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“It means more safe management and being more in tune, definitely, with how my glucose is, what my blood sugar readings are,” says McGrath, 30. “That safe management component was, definitely, in the back of my mind amongst all the other worries COVID-19 brought to any other individual. So, it just amplified it.”

The current surge in area COVID numbers and from where a spate of cases came – five active outbreaks across the region include those at Isabel Fletcher Public School and Grand View Public School – is concerning, to say the least, to any educator.

McGrath didn’t see her 2015 diabetes diagnosis coming; there is a family history of Type 2 diabetes, but not Type 1, a chronic condition in which the pancreas produces little or no insulin.

“I lived my life one way where I didn’t know much about Type 1 diabetes to being diagnosed and in ICU for approximately four and a half days,” she said during a recent interview with the Sault Star. “I was losing weight so fast. (I wondered why) I was so thirsty, why I was becoming so ill and so unlike myself. It is just something that is so shocking.”

“How I explain it to people, how scary it becomes … It’s like very flu-like symptoms,” she said. “It was a shock for the family because it could have gone really south. It could have been very dangerous if I didn’t get the help when I did.”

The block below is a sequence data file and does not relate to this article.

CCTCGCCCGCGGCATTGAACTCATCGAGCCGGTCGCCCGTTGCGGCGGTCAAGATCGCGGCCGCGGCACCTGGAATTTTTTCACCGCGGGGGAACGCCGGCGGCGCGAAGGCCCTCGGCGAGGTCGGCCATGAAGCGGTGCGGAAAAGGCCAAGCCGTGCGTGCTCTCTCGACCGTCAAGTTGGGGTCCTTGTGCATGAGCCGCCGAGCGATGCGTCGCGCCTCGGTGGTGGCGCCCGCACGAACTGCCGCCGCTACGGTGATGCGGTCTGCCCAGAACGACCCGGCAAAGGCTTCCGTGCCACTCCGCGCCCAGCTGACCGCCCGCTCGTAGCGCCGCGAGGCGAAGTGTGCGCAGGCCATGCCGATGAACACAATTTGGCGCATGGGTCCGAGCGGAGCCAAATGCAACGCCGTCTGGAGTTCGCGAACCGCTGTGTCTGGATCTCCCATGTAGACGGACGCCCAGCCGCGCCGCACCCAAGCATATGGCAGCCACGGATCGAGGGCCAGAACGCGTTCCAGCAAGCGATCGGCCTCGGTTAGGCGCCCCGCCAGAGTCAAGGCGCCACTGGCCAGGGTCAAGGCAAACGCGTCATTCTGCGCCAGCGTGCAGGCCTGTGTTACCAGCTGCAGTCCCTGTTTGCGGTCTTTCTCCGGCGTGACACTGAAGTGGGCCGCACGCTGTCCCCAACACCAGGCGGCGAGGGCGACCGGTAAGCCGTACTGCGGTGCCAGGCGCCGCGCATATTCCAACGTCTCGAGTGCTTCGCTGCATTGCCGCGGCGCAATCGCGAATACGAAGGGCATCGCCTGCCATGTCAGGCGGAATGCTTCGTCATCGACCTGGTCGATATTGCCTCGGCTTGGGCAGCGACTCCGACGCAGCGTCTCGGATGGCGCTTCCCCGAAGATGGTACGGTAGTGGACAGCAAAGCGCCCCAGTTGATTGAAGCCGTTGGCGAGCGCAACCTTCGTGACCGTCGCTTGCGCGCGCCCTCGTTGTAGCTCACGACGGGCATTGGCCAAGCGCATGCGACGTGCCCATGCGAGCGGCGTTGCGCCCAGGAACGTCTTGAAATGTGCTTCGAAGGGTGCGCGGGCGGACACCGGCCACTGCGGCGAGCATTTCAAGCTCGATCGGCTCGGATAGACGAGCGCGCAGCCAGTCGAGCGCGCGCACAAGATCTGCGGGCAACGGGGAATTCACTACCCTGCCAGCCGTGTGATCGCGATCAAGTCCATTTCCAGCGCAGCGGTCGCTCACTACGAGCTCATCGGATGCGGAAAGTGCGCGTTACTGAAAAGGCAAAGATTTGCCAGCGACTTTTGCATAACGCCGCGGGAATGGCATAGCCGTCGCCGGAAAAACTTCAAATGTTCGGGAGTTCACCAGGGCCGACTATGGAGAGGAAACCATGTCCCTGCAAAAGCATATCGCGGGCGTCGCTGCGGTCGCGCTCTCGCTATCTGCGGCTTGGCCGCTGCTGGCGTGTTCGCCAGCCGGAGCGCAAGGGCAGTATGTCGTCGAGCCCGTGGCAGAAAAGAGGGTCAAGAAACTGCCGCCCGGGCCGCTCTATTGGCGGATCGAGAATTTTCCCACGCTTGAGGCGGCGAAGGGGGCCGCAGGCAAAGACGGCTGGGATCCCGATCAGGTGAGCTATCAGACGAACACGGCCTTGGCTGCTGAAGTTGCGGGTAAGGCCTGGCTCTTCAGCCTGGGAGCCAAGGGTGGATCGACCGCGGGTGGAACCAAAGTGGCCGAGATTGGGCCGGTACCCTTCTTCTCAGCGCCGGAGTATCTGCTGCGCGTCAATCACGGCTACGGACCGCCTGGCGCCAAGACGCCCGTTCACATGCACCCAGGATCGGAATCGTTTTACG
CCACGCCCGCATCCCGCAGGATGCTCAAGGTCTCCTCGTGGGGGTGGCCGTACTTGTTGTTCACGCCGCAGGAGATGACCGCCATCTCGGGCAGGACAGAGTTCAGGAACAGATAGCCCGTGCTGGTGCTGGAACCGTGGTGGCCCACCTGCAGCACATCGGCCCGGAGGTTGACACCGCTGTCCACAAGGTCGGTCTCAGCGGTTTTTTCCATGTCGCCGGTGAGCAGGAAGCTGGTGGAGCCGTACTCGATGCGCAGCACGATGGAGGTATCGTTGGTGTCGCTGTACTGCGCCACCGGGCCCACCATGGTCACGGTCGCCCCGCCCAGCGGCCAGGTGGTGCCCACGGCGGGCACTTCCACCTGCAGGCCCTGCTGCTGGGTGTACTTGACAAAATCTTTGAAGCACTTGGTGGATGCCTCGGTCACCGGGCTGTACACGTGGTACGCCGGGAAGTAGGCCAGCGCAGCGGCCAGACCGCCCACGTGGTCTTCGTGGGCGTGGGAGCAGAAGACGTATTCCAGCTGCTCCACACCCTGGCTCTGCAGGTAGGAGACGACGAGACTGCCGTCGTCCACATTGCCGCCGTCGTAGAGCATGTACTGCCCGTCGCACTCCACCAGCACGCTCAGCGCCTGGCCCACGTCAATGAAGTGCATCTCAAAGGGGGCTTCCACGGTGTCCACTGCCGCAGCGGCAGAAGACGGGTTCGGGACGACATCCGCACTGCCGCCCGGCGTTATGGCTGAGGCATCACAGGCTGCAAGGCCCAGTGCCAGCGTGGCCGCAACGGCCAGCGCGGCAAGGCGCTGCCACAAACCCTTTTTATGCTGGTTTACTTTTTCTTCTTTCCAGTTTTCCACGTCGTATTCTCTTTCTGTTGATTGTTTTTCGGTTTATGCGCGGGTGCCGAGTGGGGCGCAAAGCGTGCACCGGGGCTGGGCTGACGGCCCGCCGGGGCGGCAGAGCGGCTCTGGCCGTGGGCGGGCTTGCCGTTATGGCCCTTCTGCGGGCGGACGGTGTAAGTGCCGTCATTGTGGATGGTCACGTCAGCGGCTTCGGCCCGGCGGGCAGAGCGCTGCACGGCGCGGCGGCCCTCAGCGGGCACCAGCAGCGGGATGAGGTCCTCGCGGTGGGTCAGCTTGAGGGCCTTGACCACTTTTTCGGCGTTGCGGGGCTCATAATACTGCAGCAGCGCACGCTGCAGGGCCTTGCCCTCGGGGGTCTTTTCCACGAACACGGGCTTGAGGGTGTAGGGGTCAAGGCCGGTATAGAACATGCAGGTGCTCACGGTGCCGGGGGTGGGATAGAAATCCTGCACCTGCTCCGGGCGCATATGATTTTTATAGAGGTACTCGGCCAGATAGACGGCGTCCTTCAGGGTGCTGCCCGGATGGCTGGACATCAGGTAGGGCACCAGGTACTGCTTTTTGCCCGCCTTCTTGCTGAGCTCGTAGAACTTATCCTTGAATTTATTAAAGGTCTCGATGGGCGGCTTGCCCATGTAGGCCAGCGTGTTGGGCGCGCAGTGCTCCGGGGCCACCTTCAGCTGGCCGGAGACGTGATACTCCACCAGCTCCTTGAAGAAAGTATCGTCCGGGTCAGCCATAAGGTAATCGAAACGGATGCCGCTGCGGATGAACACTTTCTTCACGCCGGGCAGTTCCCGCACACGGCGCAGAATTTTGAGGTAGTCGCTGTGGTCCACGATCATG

“(Will) was quite young when I was in ICU, knowing that mom wasn’t at home,” she said.

“There are a lot of things when I look back over these six years … I definitely learned a lot,” McGrath said. “I learned a lot from people who are living with Type 1 (diabetes).”

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McGrath acquired her continuous glucose monitor system in 2019.  The small device, which uses a sensor that sits under the skin and continuously measures glucose levels in real time, allows users to proactively and efficiently manage diabetes.

“It’s makes me more in tune with what is happening with me inside,” she said. “The disease is invisible unless someone sees you with your receiver or your CGM or they see the sensor in your body. I’m very much positive with showing it. If I’m out boating or doing activities on our farm or riding or doing hay in the summer, it’s there.”

Work health plans – Chris is employed at Algoma Steel – “eliminate the financial burden.”

No everyone is so fortunate.

The high cost of advanced glucose monitoring devices – each carries an annual price tag of between $3,000 and $6,000 – is naturally a barrier to access for many Canadians living with Type 1 and Type 2 diabetes. In line with Health Quality Ontario’s recommendations, Diabetes Canada has called on Ontario to publicly fund the devices.

Increased access to this technology would “definitely” lessen hospitalizations, said McGrath, who cringes at horror stories of less fortunate diabetics “sadly” rationing insulin, especially in the U.S.

“Thankfully, I’m a Canadian citizen,” she said. “I often think of our border town, how if I was an American citizen, how different it would be. Just right over the bridge. It’s such a difference.”

McGrath said she is determined not to let diabetes get her down.

This content was originally published here.